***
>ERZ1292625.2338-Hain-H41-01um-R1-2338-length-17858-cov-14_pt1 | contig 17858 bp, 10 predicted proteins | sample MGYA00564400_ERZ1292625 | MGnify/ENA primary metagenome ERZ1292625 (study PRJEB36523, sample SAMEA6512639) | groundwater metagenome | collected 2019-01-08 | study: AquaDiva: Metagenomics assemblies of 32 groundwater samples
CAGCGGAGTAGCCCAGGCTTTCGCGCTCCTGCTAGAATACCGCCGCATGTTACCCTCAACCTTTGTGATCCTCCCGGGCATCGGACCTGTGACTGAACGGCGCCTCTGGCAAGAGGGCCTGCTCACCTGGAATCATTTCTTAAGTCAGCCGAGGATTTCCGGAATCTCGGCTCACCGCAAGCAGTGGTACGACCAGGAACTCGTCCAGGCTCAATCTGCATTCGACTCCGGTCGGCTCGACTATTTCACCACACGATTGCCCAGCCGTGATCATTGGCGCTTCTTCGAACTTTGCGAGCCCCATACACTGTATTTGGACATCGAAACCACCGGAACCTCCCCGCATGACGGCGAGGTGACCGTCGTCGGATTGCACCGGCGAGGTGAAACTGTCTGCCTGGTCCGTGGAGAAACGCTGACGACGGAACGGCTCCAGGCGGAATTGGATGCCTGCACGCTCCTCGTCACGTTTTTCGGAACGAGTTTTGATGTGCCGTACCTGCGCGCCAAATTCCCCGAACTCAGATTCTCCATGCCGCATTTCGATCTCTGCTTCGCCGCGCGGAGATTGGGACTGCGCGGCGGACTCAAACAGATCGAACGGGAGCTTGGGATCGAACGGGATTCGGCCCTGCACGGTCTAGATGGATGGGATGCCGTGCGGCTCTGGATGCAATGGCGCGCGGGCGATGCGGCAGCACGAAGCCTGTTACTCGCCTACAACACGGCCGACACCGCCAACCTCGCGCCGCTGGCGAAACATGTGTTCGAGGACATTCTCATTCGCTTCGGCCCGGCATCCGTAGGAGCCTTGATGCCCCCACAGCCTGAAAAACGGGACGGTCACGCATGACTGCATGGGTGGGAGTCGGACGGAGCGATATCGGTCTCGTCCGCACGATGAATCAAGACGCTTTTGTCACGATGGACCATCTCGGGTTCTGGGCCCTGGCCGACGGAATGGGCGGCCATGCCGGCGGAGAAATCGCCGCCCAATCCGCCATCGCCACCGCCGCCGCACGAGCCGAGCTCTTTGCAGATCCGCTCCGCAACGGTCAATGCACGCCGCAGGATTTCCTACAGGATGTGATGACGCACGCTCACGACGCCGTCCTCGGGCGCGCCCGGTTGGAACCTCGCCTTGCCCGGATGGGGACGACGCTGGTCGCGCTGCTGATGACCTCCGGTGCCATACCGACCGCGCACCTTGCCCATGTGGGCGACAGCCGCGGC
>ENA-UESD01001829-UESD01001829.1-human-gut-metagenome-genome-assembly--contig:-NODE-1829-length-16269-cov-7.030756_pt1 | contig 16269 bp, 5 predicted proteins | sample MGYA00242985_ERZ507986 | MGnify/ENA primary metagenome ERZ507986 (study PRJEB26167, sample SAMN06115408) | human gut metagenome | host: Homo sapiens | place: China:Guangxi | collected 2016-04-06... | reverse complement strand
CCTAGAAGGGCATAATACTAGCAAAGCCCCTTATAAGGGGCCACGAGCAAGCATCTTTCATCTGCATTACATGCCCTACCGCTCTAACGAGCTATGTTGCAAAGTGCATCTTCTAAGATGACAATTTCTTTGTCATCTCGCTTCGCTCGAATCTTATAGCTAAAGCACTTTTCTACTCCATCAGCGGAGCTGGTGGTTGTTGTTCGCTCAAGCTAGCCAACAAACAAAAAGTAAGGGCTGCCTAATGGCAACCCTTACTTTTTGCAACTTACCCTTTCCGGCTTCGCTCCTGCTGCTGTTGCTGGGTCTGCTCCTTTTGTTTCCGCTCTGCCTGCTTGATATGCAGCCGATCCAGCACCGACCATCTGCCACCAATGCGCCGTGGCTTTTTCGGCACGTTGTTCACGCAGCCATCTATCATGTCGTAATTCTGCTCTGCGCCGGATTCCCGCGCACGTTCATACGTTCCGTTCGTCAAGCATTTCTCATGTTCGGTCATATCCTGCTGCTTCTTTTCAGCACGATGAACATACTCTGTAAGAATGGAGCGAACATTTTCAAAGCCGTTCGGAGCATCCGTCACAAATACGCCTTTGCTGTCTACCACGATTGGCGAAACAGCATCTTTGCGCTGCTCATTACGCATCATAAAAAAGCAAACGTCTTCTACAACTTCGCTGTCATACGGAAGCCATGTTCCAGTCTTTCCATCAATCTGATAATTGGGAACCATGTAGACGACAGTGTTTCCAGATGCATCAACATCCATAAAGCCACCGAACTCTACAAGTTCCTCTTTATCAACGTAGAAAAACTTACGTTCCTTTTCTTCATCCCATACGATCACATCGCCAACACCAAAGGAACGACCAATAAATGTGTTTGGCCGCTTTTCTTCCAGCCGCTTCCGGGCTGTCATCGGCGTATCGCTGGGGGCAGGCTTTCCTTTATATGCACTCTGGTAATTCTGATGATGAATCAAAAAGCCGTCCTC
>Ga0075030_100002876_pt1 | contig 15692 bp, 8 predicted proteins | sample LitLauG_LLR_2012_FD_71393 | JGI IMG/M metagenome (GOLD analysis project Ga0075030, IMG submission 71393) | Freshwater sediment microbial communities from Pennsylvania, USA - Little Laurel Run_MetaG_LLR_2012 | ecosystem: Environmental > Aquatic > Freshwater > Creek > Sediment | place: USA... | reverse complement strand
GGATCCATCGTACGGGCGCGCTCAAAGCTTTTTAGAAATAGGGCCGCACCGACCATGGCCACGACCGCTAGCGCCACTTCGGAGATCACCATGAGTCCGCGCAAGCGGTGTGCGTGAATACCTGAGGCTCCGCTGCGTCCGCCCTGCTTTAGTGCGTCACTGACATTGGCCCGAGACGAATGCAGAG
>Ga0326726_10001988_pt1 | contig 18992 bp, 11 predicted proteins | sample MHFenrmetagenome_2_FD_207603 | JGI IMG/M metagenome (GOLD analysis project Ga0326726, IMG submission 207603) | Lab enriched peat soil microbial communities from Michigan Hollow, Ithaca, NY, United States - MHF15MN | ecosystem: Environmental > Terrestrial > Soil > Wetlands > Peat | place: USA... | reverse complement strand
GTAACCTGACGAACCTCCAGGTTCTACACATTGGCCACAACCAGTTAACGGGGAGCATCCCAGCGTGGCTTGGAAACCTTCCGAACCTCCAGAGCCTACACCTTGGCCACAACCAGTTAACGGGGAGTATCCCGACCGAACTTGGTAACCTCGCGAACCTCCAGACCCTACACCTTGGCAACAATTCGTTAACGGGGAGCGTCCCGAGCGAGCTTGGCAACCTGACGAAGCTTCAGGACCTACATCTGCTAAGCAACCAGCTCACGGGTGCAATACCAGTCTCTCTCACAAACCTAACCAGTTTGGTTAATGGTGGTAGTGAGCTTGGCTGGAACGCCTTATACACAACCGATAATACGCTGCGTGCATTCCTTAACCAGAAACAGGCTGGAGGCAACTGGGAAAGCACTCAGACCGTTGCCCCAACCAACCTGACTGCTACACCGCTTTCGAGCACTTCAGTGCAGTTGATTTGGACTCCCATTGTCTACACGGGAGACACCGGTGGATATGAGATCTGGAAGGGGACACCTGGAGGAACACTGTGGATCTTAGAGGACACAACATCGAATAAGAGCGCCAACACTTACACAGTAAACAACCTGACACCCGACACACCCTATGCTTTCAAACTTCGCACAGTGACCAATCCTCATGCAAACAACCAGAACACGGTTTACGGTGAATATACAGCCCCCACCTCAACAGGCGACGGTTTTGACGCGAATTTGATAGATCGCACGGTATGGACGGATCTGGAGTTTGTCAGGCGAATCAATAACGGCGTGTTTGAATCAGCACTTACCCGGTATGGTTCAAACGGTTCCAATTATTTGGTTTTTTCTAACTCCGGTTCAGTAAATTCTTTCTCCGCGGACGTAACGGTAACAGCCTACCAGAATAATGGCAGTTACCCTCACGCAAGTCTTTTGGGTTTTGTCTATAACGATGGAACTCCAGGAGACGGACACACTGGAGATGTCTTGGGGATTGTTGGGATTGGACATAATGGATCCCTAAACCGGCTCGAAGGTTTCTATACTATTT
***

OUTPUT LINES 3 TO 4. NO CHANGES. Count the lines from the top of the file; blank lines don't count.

>ENA-UESD01001829-UESD01001829.1-human-gut-metagenome-genome-assembly--contig:-NODE-1829-length-16269-cov-7.030756_pt1 | contig 16269 bp, 5 predicted proteins | sample MGYA00242985_ERZ507986 | MGnify/ENA primary metagenome ERZ507986 (study PRJEB26167, sample SAMN06115408) | human gut metagenome | host: Homo sapiens | place: China:Guangxi | collected 2016-04-06... | reverse complement strand
CCTAGAAGGGCATAATACTAGCAAAGCCCCTTATAAGGGGCCACGAGCAAGCATCTTTCATCTGCATTACATGCCCTACCGCTCTAACGAGCTATGTTGCAAAGTGCATCTTCTAAGATGACAATTTCTTTGTCATCTCGCTTCGCTCGAATCTTATAGCTAAAGCACTTTTCTACTCCATCAGCGGAGCTGGTGGTTGTTGTTCGCTCAAGCTAGCCAACAAACAAAAAGTAAGGGCTGCCTAATGGCAACCCTTACTTTTTGCAACTTACCCTTTCCGGCTTCGCTCCTGCTGCTGTTGCTGGGTCTGCTCCTTTTGTTTCCGCTCTGCCTGCTTGATATGCAGCCGATCCAGCACCGACCATCTGCCACCAATGCGCCGTGGCTTTTTCGGCACGTTGTTCACGCAGCCATCTATCATGTCGTAATTCTGCTCTGCGCCGGATTCCCGCGCACGTTCATACGTTCCGTTCGTCAAGCATTTCTCATGTTCGGTCATATCCTGCTGCTTCTTTTCAGCACGATGAACATACTCTGTAAGAATGGAGCGAACATTTTCAAAGCCGTTCGGAGCATCCGTCACAAATACGCCTTTGCTGTCTACCACGATTGGCGAAACAGCATCTTTGCGCTGCTCATTACGCATCATAAAAAAGCAAACGTCTTCTACAACTTCGCTGTCATACGGAAGCCATGTTCCAGTCTTTCCATCAATCTGATAATTGGGAACCATGTAGACGACAGTGTTTCCAGATGCATCAACATCCATAAAGCCACCGAACTCTACAAGTTCCTCTTTATCAACGTAGAAAAACTTACGTTCCTTTTCTTCATCCCATACGATCACATCGCCAACACCAAAGGAACGACCAATAAATGTGTTTGGCCGCTTTTCTTCCAGCCGCTTCCGGGCTGTCATCGGCGTATCGCTGGGGGCAGGCTTTCCTTTATATGCACTCTGGTAATTCTGATGATGAATCAAAAAGCCGTCCTC